Freshman state legislator Joseph Chaplik, who represents the old legislative district 23 (covering most of Scottsdale and Fountain Hills) is no stranger to attention. In fact, it often looks like he actively seeks it out. So when he authored an elections bill into a very friendly hopper, it appeared as though he might have a chance to loudly tout a big victory. After all, Governor Ducey has signed 25 election-related bills since last year, so smooth sailing seemed almost assured.
But not so fast: Chaplik’s election bill was recently vetoed by Governor Ducey, ensuring its quick death in a legislature that is nearly evenly split. On the same day as the veto, Ducey signed two election bills, dealing an extra blow to Chaplik.
The bill would have required that county recorders cancel the voting registration of individuals if they received information that said voter did not have the right to vote, because they are not here legally, moved out of the county, or for any other reason that would make them ineligible to vote there.
The first question that a reasonable person would ask would be, what’s stopping someone from lying? From trumping up purported evidence that someone can’t vote and using it as an attack? It would seem that reliable safeguards to prevent this from happening weren’t considered, and as such Ducey likely saved the state from having to defend (and likely lose) a lawsuit.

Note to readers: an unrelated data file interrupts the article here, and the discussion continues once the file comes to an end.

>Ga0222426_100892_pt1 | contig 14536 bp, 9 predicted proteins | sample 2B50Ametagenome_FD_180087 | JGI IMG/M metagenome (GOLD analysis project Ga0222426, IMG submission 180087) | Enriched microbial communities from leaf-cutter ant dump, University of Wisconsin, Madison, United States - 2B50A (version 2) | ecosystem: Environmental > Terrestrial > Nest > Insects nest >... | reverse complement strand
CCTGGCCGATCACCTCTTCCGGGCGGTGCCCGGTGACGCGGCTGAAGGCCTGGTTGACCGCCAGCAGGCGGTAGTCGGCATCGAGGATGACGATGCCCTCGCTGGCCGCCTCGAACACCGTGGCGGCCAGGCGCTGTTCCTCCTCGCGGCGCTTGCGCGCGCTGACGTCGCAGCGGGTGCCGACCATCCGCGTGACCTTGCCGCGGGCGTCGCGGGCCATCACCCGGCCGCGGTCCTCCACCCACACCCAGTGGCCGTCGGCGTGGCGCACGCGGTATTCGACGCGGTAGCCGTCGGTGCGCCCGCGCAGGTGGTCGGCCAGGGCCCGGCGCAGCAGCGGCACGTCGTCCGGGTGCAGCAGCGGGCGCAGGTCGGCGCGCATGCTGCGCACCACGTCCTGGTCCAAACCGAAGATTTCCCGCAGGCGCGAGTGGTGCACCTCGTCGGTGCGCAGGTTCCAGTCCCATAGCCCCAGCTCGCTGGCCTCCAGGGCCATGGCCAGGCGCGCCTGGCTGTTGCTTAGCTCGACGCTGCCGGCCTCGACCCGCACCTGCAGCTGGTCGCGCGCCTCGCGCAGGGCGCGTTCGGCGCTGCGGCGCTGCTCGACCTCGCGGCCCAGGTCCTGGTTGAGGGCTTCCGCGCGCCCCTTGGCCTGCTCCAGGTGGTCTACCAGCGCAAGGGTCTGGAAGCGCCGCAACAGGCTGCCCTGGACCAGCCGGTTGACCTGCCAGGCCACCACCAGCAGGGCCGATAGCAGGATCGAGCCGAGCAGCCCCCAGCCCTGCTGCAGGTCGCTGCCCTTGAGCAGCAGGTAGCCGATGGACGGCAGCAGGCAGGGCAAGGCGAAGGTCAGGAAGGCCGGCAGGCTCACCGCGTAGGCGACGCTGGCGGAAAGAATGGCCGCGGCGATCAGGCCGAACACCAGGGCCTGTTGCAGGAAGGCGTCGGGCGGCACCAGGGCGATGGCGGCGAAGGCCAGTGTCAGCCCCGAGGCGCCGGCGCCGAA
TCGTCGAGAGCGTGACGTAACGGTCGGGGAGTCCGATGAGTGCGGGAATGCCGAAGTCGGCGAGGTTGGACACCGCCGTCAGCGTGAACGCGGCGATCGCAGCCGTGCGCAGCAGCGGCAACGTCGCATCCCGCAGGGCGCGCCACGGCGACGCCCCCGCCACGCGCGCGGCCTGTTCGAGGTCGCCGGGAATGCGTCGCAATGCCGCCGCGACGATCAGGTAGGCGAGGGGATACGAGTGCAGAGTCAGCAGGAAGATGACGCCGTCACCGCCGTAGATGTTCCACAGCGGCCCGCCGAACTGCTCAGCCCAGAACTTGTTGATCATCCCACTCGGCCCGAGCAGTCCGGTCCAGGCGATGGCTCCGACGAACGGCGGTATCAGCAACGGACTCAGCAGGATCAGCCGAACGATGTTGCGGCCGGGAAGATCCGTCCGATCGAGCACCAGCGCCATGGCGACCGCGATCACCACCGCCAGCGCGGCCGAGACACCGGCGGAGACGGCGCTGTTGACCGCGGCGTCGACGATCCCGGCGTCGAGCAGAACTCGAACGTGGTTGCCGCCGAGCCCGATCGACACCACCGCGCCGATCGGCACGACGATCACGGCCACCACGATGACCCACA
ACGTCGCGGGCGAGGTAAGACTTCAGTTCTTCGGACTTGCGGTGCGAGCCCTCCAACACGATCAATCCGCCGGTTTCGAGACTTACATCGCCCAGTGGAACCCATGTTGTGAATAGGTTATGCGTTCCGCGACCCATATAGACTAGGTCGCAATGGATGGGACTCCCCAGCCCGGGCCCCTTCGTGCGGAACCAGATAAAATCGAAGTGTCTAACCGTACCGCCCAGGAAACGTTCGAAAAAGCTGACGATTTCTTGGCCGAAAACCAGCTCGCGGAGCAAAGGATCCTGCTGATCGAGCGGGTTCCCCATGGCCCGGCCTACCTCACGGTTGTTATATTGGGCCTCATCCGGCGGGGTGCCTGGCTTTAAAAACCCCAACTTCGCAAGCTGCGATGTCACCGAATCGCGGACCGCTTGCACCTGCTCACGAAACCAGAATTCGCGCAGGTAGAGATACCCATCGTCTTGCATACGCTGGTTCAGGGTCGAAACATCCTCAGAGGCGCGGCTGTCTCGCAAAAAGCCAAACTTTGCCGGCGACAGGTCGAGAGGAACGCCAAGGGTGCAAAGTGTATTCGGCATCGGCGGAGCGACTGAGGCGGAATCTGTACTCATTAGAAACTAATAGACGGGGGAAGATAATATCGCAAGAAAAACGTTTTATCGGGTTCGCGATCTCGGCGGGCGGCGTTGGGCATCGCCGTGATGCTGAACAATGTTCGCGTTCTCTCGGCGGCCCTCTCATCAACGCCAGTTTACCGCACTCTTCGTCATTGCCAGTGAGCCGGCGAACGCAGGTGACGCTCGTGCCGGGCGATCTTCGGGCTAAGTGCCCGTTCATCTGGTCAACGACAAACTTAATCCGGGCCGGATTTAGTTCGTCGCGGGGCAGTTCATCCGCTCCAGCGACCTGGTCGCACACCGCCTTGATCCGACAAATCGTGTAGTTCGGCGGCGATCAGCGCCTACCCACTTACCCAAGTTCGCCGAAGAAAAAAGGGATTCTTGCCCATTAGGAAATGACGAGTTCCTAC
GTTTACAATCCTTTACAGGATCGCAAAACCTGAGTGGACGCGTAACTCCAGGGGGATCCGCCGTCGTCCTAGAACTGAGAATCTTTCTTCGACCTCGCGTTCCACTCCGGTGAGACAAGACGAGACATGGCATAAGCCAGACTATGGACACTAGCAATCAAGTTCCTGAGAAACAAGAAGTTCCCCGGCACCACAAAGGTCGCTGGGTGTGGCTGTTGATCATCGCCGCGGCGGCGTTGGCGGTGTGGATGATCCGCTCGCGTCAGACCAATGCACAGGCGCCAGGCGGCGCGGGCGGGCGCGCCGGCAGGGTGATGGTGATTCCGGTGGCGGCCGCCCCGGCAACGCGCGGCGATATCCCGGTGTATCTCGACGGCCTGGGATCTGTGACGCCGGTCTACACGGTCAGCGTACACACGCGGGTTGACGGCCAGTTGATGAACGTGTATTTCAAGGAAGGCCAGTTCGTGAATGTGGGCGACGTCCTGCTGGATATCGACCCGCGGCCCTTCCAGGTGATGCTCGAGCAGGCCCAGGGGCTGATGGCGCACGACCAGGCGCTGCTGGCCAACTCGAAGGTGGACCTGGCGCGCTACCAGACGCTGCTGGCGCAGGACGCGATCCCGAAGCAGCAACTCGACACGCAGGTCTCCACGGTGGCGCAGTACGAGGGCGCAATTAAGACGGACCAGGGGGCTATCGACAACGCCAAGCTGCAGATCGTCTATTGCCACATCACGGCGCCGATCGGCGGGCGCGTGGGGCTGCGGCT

Unfortunately, it feels like Chaplik is often more interested in making waves and getting attention than he is legislating. He has made headlines for some unfortunate reasons, such as questioning why masks weren’t used to prevent AIDS, or carrying the mantle on some conversative issues taken to extremes, such as refusing to sign onto school budgets unless they.bring with them anti-mandate mask mandates.
Chaplik will likely head to re-election, and we hope that this smackdown from Ducey gives him some pause and perspective. It would be ideal if he grows into this role and learns some lessons. After all, Scottsdale deserves leaders, not bombast. Tweeting is easy, but leadership is difficult, and we hope that Chaplik starts to learn the difference between the two.